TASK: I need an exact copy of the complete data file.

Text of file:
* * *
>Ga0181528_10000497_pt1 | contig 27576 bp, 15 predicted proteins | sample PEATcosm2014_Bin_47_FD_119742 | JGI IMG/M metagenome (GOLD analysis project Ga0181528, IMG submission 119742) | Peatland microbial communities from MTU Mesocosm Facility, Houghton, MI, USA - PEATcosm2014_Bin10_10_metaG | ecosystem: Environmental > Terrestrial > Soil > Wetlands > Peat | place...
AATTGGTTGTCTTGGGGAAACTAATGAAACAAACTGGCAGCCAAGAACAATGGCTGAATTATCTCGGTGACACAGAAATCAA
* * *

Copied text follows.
>Ga0181528_10000497_pt1 | contig 27576 bp, 15 predicted proteins | sample PEATcosm2014_Bin_47_FD_119742 | JGI IMG/M metagenome (GOLD analysis project Ga0181528, IMG submission 119742) | Peatland microbial communities from MTU Mesocosm Facility, Houghton, MI, USA - PEATcosm2014_Bin10_10_metaG | ecosystem: Environmental > Terrestrial > Soil > Wetlands > Peat | place...
AATTGGTTGTCTTGGGGAAACTAATGAAACAAACTGGCAGCCAAGAACAATGGCTGAATTATCTCGGTGACACAGAAATCAA